Scientists Do a Simple Camera Hack And Reveal "Black" Leopards' Spots

In Africa and Asia, leopards and black panthers are the same animal. Black panthers’ spots blend in with the rest of their coat. But when a team of researchers used a simple hack to modify field cameras, the spots on black panthers were suddenly revealed.

Leopards don’t get the press lions do, even though they hold the widest territory of any big cat on Earth. You can find them anywhere from Russia to China to Africa. There was a time when we didn’t know that, because the traditional spotted leopard comes with a variation—the black panther. These cats have enough melanin to mask their spots, at least to our eyes.


We learn, regularly, that our view of the world is subjective. In visible light, the black panther appears solid-colored, but in infrared light its spots are clear. This gave scientists from the University of Nottingham, who were doing work in Malaysia, an idea. They were looking at field cameras, and getting a lot of pictures of cats that look like this.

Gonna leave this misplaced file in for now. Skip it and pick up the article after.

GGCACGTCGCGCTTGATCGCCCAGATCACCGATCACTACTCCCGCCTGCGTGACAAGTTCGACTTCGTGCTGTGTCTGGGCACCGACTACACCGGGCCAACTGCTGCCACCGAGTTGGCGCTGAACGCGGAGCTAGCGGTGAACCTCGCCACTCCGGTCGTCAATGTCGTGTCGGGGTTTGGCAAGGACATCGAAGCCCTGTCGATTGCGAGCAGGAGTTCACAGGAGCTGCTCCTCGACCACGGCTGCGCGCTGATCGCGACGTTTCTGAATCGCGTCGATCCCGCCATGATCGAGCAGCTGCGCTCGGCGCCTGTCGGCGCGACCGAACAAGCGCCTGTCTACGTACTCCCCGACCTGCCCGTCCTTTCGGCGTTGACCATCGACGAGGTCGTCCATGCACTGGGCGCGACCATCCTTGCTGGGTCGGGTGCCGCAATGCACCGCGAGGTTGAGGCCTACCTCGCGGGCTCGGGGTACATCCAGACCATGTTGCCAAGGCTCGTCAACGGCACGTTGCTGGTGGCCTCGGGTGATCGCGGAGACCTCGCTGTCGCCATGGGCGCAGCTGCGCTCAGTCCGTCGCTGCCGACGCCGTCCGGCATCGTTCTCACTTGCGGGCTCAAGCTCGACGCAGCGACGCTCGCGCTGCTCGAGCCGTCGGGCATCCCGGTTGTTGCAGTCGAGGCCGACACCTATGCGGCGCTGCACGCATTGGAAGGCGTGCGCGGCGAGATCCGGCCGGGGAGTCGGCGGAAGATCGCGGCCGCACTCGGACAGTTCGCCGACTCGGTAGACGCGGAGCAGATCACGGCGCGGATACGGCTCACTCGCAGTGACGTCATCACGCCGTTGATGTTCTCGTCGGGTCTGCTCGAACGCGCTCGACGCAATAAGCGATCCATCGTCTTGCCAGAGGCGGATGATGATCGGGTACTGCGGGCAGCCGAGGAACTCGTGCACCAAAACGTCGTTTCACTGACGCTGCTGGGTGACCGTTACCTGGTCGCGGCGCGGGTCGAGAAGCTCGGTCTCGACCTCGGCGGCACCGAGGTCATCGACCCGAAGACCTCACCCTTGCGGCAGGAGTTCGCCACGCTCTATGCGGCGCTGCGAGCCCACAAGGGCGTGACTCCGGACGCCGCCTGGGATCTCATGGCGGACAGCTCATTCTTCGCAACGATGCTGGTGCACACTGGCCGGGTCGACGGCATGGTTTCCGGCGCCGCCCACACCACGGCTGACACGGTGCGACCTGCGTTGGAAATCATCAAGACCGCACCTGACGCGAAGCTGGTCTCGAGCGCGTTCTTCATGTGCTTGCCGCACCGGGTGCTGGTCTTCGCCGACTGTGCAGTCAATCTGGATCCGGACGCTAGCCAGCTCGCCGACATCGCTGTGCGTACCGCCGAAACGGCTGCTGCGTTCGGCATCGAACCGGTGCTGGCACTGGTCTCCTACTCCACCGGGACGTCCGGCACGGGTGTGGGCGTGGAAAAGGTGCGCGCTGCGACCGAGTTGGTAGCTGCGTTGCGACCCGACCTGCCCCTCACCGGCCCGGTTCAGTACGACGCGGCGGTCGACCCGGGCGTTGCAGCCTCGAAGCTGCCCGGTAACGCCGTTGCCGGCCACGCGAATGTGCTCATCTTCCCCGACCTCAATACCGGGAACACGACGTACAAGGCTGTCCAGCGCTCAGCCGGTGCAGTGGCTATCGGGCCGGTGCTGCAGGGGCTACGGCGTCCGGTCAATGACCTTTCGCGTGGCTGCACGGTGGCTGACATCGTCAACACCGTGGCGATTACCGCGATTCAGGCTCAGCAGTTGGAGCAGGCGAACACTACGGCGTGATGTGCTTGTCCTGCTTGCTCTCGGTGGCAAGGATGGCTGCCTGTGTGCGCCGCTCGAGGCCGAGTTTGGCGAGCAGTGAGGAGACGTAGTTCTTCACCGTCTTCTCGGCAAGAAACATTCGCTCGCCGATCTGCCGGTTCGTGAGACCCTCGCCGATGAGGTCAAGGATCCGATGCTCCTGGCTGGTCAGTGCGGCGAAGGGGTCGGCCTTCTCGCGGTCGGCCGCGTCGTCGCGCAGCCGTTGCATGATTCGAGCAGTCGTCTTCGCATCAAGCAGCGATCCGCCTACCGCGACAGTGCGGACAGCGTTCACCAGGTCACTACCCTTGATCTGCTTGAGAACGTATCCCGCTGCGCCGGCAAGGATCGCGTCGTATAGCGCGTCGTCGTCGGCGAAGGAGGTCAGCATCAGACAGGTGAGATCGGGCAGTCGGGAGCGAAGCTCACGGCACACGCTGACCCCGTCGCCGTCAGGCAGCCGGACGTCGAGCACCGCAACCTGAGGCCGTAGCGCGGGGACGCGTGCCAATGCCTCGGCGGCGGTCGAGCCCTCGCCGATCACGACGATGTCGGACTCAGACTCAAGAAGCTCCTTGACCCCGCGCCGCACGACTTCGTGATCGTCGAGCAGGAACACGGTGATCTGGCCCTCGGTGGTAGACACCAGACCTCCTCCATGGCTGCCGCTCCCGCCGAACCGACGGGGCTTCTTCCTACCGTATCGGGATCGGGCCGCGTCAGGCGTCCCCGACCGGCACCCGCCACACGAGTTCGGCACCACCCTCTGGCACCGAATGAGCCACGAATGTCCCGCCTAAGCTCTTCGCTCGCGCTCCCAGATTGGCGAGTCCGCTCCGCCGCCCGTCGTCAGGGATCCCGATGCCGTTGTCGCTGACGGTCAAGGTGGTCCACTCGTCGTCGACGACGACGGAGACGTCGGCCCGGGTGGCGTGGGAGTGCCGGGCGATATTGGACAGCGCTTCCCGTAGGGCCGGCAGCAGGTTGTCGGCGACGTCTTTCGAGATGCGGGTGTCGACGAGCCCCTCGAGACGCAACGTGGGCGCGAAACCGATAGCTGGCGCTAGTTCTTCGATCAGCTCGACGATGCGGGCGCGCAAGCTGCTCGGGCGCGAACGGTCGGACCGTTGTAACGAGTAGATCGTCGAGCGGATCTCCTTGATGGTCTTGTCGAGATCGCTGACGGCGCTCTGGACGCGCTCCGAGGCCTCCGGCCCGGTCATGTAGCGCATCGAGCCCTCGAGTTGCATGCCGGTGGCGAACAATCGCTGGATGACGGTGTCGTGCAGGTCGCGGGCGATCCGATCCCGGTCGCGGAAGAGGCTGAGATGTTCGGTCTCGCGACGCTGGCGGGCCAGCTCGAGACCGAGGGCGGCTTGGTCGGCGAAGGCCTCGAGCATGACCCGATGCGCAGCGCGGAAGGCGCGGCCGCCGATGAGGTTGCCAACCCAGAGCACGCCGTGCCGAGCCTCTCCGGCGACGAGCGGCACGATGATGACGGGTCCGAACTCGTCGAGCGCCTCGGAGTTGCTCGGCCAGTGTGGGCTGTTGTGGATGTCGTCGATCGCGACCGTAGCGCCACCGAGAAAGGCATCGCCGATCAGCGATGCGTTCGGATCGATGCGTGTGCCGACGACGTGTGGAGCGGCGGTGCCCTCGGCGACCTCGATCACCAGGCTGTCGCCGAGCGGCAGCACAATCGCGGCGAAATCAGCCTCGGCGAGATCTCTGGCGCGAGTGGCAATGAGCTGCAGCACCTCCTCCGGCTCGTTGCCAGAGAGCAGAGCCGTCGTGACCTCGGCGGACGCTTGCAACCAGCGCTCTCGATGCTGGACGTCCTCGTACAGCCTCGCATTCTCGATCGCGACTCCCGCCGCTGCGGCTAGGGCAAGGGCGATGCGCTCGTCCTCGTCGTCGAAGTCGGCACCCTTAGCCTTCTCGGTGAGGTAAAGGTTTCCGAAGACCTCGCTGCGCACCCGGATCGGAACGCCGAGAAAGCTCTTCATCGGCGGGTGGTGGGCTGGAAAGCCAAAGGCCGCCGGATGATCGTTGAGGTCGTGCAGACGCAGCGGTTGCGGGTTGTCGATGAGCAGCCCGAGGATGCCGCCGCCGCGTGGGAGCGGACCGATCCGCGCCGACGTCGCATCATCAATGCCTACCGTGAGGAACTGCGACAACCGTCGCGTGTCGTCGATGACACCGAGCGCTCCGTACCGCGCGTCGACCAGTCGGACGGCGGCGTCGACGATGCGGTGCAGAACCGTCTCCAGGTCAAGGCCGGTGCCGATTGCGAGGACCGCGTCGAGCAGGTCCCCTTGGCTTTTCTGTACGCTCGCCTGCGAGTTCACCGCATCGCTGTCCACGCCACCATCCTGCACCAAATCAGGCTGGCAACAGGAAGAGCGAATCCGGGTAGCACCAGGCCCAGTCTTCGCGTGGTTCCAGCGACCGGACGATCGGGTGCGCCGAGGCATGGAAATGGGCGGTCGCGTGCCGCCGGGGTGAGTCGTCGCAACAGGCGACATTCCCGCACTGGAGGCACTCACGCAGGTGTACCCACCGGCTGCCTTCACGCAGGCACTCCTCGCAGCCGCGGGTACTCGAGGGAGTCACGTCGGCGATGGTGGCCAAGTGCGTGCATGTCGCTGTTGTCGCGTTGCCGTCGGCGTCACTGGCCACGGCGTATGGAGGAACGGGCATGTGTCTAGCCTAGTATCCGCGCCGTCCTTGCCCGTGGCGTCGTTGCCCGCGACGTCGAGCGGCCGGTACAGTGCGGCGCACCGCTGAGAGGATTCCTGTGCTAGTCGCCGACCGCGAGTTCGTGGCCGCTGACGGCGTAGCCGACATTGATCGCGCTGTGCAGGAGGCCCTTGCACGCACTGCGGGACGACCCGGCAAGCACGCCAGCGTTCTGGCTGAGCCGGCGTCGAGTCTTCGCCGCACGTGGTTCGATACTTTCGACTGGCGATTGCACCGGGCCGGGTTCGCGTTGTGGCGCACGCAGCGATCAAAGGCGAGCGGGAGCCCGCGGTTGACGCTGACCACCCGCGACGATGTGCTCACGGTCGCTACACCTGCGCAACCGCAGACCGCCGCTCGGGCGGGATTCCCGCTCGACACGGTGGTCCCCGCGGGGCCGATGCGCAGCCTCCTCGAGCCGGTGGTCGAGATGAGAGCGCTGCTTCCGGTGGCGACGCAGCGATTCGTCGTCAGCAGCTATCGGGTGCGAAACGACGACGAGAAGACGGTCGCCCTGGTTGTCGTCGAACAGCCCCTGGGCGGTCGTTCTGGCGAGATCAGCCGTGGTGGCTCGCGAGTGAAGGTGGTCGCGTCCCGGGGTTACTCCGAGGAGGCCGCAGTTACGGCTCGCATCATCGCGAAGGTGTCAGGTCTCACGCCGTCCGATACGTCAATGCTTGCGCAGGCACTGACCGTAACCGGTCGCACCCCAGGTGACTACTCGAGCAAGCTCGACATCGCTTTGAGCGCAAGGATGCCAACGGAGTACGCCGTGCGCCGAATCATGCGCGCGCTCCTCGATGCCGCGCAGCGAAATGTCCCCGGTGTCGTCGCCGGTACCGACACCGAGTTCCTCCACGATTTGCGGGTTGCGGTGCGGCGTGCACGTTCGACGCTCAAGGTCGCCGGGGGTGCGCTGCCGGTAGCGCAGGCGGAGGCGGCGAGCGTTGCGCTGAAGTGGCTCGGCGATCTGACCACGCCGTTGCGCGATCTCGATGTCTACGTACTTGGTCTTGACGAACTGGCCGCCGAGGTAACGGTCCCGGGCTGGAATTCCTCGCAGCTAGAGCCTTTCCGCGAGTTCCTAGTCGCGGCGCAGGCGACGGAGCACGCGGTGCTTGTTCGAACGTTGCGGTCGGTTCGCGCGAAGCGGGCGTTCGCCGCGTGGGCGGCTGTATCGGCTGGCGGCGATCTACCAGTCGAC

These cats were unidentifiable. Field cameras were made to function at night as well as during the day. A bright flash of light would scare any animal the scientists are trying to observe, so the cameras give off a flash of infrared light. The cameras are not equipped with clocks set to local time. They have light sensors, and switch to infrared mode when it gets dark. The researchers blocked the light sensors and voila:


The researchers hope to use the spotted pictures to identify and study the local leopard population, and cut down on poaching.

[Source: Melanistic Leopards Reveal Their Spots, University of Nottingham]

Top Image: Rute Martins of Leoa’s Photography, Other Images: Rimba Research Malaysia


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